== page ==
Now, Lily and Jumbo have been properly spayed and neutered and the family takes care of three of the kittens: our big tabby boy, Charlie, our once-dainty princess, Petunia, and the mischievous tuxedo boy, Mews. Raising kittens forever changed how I felt about animals. I had obviously loved cats long before I ever had to truly ensure their survival. Helpless young kittens who need a warming bed and a tiny bottle to drink from, controlled by the steady pumping of your own hand, makes you consider baby animals differently.
My mind was indelibly tethered to my kittens. I was working eight hours a day, my thoughts pulling toward the tiny animals awaiting me that night. I would return home to feed, change the litter/pads in the play pen, freed, and care for(at one time, five to six) kittens at night. Usually, I would stay up until midnight, or even 1am, doing homework for five online college classes until midnight while my five sweet animals kept stomping on my laptop keys. Later, when I only had the trio of kittens to take care of, I would wake up all night in a panic. Either I’d feel tiny claws mauling me through the blankets or I would jolt up, afraid that I smothered one of the kittens in my sleep. Petunia’s favorite spot used to be nestled against the crook of my neck while I laid in bed. I often prayed my sleeping head wouldn’t crush her petite body. Regardless, the kittens gave my anxious mind focus. I felt happier and like I was finally living up to my own unattainable expectations when I would weigh my growing kittens and see them finally reach a pound! That time in 2019 was one of the busiest schedules of my life thus far, but I experienced a fulfillment I had longed for my entire existence.
Now, Mews, Petunia, and Charlie are . . . cats. They don’t require much attention besides begging for food. Petunia loved to pester T.C. when she was still alive, but T.C. wanted nothing to do with this invader cat. The cats definitely noticed her absence at first. On the other hand, their Uncle Jumbo demands attention. He’ll butt his head against our hands or stare you dead in the eyes and meow until you pet him. The house is full of cats. My heart is full of happiness. Their tummies are full of treats.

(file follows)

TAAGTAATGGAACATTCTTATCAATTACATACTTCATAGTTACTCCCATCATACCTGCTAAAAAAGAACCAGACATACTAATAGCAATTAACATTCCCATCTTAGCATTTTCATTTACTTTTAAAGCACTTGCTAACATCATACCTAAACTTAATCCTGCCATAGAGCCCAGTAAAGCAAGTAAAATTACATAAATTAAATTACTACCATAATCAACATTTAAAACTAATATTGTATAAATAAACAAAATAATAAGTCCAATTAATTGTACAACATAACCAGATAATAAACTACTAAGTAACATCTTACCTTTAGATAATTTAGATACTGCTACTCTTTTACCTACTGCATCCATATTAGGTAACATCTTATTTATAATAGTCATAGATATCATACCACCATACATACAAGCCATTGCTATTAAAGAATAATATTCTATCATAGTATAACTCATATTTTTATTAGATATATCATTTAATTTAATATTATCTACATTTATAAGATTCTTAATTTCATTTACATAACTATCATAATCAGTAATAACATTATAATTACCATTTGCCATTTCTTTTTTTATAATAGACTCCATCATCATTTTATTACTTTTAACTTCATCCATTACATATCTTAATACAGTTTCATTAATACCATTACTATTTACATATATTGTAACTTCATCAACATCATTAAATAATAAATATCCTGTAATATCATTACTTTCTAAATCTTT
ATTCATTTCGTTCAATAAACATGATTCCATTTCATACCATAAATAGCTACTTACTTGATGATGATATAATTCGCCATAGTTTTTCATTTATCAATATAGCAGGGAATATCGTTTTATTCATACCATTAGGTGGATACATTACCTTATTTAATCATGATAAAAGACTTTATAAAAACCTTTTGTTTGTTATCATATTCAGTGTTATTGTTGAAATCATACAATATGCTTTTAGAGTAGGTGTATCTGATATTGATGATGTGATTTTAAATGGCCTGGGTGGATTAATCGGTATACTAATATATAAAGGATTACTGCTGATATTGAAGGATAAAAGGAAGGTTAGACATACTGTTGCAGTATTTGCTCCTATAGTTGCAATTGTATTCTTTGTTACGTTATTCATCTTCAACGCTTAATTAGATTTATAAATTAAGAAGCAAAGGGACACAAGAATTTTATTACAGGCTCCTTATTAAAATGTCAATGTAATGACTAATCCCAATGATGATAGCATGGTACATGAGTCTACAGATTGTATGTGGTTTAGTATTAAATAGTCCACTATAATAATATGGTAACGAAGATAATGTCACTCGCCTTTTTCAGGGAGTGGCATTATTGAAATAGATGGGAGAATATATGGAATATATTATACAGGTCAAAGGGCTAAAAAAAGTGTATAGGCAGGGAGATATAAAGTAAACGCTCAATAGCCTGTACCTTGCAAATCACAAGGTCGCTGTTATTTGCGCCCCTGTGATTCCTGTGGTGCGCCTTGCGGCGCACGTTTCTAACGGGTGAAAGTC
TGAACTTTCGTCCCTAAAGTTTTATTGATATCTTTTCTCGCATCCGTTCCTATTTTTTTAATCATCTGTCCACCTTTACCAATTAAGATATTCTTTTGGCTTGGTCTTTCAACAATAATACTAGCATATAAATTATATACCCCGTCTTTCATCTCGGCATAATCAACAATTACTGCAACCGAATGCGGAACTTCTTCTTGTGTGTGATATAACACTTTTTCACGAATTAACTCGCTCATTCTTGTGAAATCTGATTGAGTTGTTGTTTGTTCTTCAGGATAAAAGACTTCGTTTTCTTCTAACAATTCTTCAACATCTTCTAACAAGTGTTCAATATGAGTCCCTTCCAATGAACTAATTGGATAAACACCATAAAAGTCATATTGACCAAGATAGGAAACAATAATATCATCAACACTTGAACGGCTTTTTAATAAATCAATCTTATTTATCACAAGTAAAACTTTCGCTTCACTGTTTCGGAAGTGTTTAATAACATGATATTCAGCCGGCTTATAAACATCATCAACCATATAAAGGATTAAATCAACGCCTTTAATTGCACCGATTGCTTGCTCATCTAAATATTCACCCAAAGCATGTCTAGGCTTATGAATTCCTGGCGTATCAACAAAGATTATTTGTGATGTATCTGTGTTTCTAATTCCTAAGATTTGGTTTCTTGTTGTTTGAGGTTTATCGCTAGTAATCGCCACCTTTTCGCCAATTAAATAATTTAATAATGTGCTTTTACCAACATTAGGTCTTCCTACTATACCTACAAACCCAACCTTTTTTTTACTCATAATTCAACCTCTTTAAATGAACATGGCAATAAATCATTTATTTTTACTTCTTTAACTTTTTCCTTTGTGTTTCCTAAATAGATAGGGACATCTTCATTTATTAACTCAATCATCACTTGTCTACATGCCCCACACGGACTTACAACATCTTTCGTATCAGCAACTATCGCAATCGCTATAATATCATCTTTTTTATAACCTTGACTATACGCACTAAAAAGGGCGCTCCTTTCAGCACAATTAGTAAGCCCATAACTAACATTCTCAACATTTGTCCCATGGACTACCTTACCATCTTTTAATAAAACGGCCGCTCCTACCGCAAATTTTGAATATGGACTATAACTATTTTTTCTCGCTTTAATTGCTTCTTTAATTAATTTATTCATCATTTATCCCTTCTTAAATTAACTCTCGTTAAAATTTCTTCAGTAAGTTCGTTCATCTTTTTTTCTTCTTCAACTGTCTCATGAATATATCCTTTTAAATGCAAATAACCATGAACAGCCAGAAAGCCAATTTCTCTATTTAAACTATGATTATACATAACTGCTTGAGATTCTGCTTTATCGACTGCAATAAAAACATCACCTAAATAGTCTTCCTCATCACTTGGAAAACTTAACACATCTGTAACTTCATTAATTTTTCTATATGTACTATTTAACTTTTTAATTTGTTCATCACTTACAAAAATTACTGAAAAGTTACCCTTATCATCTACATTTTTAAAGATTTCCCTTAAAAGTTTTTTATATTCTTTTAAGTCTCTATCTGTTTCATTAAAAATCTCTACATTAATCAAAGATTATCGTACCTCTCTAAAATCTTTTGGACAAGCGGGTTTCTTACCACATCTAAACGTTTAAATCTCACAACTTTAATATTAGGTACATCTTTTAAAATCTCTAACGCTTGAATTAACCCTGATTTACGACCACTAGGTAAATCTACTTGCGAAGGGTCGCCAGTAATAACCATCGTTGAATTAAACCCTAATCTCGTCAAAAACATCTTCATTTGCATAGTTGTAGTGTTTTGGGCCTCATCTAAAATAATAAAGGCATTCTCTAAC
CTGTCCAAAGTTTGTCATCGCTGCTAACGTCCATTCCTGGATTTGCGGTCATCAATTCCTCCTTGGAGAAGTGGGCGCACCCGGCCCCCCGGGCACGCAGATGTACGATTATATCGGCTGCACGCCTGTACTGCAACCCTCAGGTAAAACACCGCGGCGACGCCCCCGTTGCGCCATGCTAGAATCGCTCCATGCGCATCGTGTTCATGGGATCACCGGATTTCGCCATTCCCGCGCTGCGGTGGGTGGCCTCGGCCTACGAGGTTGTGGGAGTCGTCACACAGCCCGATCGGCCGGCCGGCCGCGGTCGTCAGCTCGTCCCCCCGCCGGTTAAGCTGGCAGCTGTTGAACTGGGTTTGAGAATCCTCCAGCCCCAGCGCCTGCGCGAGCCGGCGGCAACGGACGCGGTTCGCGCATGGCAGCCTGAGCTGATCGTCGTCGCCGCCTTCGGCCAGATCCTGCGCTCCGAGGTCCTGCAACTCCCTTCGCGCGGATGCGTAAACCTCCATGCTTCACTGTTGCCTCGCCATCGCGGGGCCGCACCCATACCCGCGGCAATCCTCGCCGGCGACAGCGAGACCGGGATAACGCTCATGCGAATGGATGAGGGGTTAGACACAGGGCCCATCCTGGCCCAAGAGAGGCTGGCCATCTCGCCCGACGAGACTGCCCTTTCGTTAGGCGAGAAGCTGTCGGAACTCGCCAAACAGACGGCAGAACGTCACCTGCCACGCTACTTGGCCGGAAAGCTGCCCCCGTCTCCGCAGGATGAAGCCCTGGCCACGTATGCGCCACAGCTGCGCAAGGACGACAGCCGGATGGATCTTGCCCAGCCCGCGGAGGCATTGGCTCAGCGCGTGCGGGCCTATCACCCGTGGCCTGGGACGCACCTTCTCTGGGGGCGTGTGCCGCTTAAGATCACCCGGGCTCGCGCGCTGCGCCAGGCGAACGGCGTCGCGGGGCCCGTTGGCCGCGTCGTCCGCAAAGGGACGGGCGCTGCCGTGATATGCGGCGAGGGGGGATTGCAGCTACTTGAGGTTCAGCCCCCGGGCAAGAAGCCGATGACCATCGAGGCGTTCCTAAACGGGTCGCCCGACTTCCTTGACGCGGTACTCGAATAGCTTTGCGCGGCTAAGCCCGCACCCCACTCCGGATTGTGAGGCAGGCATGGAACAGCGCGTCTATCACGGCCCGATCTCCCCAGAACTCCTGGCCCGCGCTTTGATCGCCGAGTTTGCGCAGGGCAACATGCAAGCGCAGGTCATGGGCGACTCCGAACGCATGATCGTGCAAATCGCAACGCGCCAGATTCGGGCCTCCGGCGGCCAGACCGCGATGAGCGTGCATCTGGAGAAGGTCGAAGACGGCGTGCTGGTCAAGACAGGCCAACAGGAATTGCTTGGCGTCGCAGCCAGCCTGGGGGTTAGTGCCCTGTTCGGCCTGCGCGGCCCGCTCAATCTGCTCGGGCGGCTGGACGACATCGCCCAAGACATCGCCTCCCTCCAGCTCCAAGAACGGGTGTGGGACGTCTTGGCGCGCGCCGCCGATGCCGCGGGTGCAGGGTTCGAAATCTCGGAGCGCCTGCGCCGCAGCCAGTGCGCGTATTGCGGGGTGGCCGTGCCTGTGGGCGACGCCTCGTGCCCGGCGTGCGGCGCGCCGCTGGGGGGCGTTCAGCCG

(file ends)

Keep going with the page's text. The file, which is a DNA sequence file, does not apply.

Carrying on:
Black Cats & Historical Stigmas
Before I was born, my mom had a black cat with bright eyes aptly named “Jet.” Not only was she named after the color of her jet black fur, but for her lightning quick running speed. This cat avoided death from the jaws of an unchained dog because of her jet-fast haunches. Sadly, her less speedy brother, Smokey, met his fate that day.
Surprisingly, Jet was a Siamese cat. Black-furred Siamese cats aren’t usual, but Jet inhabited the shrewdness and elegant beauty most associate with Siamese breeds. Because of Jet’s presence in the formative years of my life, I was shocked to discover the historical stigma surrounding black cats. During the Middle Ages and the rising fear of witchcraft, black cats began to be considered omens of bad luck — or even death. Individuals believed black cats were witches, shapeshifting into the creatures to spy upon an unsuspecting citizen.
These unsubstantiated claims perpetuate a centuries-long stigma around black cats. People have long assigned positive and negative connotations to colors. This mindset existed much prior to psychological studies about how specific colors engender certain emotional responses.
Although the stigma around black cats has not entirely dissipated, representations of black cats across literature and transmedia — and in the last 100 years or so, comics — have shed the wrongful facade of terror. In fact, the Studio Ghibli animation film, Kiki’s Delivery Service (1989) subverts the tropes around both witches and black cats. (Shameless plug: In celebration of National Cat Day last year, I wrote a piece here about the feline stars — including Kiki’s Jiji — in Hayao Miyazaki’s Studio Ghibli films.) The film centers around a young witch-in-training, aided by her adorable black cat companion, Jiji — who ends up practically stealing the show! Not only does Jiji bring Kiki crucial quips and guidance, but he also comes to parallel Kiki’s transformative character growth in the film. Kiki’s Delivery Service flipped the unfounded narrative about black cats in a film accessible to any age group.
Paw-sitive Portrayals in Inkblot (Vol.1)
Magic, powerful female figures, and black cats all coalesce in a comic book series I have been enthralled by since its first issue came out back in September. Everything I’ve written about cats, my personal connection with felines, and the stigmatized history of black cats should help you fully realize why I love the current Inkblot comic series from Image Comics.
Real-life partners Rusty Gladd and Emma Kubert create Inkblot through a spin on what’s commonly known as the “Marvel Method” of comic making. Instead of working individually, Gladd and Kubert work completely in tandem with one another. But instead of heady dialogue bogging down the art (like early Marvel Comics tend to suffer from), Gladd and Kubert’s collaborative effort synthesizes flawlessly with a palpable feeling of personalization. Kubert and Gladd discuss the story in layman’s terms before Kubert draws the general outline of ideas in pencil. After, Gladd inks the pages, writes the narrative dialogue, and hands the work back to Kubert to finish in gorgeous colors (and alter the script where necessary.) I love how transparent the two are about this process. Every issue details this creative operation on the final page, reaching out to readers in a way that comes across intimately. I’ve interacted with Gladd, and mainly Kubert, on Twitter before. They are incredibly hard-working, hilarious, and appreciative to fans of their work. Seeing the behind-the-scenes of their relationship and Kubert’s artistic endeavors manufactured an even greater, tangible respect for these creators and their comic series.